[I keep rewriting this, because I make a circular argument. I'm hoping it pulls together later.]
Running is thought of as an individual sport, but it takes more than one person to have a race.
To create a new racing community, it will be necessary to bridge the gap between competitive racing teams and social running clubs. There is currently a team road racing circuit in Minnesota, the teams being largely centered around businesses and with members who only see each other at races. There are also a large number of social running groups, who meet to run together on a regular basis, but whose members, if they are preparing for races, are preparing for different races with a wide variety of goals. There are a few exceptions; the Team USA Minnesota men's and women's teams have members who train together often with the same goal (making Olympic teams) and there are two groups I know of consisting of men over 50 years old who compete in the local team circuit and who train together regularly. The Northern Minnesota Track Club was a competitive team in the 1980's, became a social club in the 1990's and now has a low-key presence on the state team circuit (where races are largely held 200 miles away from them) and has their own events in the Duluth area.
A club typically consists of 5-7 core members who train together because of proximity and shared interests, plus another 5-7 that are variable (often coming from a much larger pool of dozens). The core group meets regularly, generally weekly, for a fast social run. It is at these meetings that ideas on training get shared, plans for future races get consideration, camaraderie develops... and often a meal is had after the run [This allows the fastest runners in the group to interact with the slowest, if they get separated during the runs, which commonly happens]. Teams often have one dominant personality, usually someone experienced but past their racing prime, who decides when and where they'll meet and where, how far and how fast they'll run; sometimes this person is a coach.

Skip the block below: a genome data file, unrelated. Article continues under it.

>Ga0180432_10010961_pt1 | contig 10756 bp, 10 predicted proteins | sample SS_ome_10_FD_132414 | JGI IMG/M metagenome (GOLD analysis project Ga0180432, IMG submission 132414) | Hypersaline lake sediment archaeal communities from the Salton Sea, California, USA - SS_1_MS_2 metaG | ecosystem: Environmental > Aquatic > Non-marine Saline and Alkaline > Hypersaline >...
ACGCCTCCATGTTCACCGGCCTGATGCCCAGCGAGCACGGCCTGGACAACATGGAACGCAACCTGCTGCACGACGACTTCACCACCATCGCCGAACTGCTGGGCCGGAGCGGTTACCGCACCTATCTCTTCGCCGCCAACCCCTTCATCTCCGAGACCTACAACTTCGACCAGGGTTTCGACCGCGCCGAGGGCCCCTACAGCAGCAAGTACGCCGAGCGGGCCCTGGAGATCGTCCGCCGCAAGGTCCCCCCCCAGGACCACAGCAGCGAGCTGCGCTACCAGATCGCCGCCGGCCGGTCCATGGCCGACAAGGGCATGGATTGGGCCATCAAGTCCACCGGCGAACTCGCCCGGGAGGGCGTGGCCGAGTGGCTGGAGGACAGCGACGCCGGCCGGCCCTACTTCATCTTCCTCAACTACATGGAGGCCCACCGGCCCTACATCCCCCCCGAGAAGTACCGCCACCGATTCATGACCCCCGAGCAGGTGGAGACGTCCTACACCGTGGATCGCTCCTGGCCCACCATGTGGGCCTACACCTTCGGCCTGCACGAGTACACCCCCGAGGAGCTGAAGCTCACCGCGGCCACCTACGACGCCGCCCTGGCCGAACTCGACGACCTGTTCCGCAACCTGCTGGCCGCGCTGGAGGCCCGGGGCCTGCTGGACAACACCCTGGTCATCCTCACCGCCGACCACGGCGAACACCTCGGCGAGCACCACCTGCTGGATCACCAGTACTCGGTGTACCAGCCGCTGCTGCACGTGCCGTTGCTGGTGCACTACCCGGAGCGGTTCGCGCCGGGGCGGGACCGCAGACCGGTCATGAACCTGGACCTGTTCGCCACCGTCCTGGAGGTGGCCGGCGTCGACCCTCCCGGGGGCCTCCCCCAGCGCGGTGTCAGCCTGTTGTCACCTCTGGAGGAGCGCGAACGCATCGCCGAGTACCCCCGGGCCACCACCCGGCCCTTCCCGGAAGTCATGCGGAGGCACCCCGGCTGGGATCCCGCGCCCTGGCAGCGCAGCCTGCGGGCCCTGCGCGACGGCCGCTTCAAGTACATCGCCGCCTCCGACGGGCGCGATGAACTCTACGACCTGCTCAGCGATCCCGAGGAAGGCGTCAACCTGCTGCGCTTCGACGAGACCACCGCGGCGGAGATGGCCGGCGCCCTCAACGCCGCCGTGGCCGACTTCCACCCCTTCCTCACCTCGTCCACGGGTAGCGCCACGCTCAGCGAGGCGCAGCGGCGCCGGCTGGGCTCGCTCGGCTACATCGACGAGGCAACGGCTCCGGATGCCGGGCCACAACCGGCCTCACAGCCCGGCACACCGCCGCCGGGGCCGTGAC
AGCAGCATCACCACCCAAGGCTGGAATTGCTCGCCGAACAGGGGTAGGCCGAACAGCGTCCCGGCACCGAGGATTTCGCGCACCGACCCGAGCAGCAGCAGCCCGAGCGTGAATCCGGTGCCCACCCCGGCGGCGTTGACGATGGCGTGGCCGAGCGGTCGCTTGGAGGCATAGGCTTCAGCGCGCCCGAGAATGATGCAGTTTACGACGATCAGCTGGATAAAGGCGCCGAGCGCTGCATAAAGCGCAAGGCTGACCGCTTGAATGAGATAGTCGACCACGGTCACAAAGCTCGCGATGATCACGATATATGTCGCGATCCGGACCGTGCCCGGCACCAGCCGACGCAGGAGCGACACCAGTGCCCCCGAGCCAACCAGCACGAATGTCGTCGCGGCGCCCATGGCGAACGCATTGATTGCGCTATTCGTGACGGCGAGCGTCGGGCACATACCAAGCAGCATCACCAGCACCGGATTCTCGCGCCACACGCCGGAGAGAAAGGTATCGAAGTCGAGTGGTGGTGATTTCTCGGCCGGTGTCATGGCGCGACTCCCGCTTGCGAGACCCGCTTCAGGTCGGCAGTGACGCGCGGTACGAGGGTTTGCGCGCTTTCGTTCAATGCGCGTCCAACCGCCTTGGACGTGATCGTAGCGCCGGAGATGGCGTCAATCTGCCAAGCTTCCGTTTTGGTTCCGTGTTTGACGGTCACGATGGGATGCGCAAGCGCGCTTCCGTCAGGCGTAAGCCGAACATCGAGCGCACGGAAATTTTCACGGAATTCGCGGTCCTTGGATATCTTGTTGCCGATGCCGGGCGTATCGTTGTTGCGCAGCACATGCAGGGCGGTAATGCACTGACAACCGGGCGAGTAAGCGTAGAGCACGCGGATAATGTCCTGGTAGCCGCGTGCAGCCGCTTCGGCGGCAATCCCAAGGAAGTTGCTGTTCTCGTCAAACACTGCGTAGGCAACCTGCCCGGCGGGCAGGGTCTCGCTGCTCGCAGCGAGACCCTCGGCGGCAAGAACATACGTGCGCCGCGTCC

It is the formation and retention of these clubs that is a critical factor in having a racing community. What is needed is a place on the internet for people to find possible training partners, based on where they train and how far and how fast they would want an organized club run to be. Currently, there are some teams registered with USATF-MN with contacts listed, but there needs to be a simple way for others to be created, without that formality. In the early days of racing, when you saw someone finishing close to you in race after race, you knew that they probably lived (or worked) near you and that you probably trained similarly; you'd strike up a conversation and usually you or the other racer were already in a club and you'd join forces - or become rivals (or both). Today, those who organize the teams that are competitive in the state race series recruit those who finish fastest at their races but are unattached; they do not, however, have much contact outside of the races.
The reason I think these club teams are necessary should become apparent in the next post.
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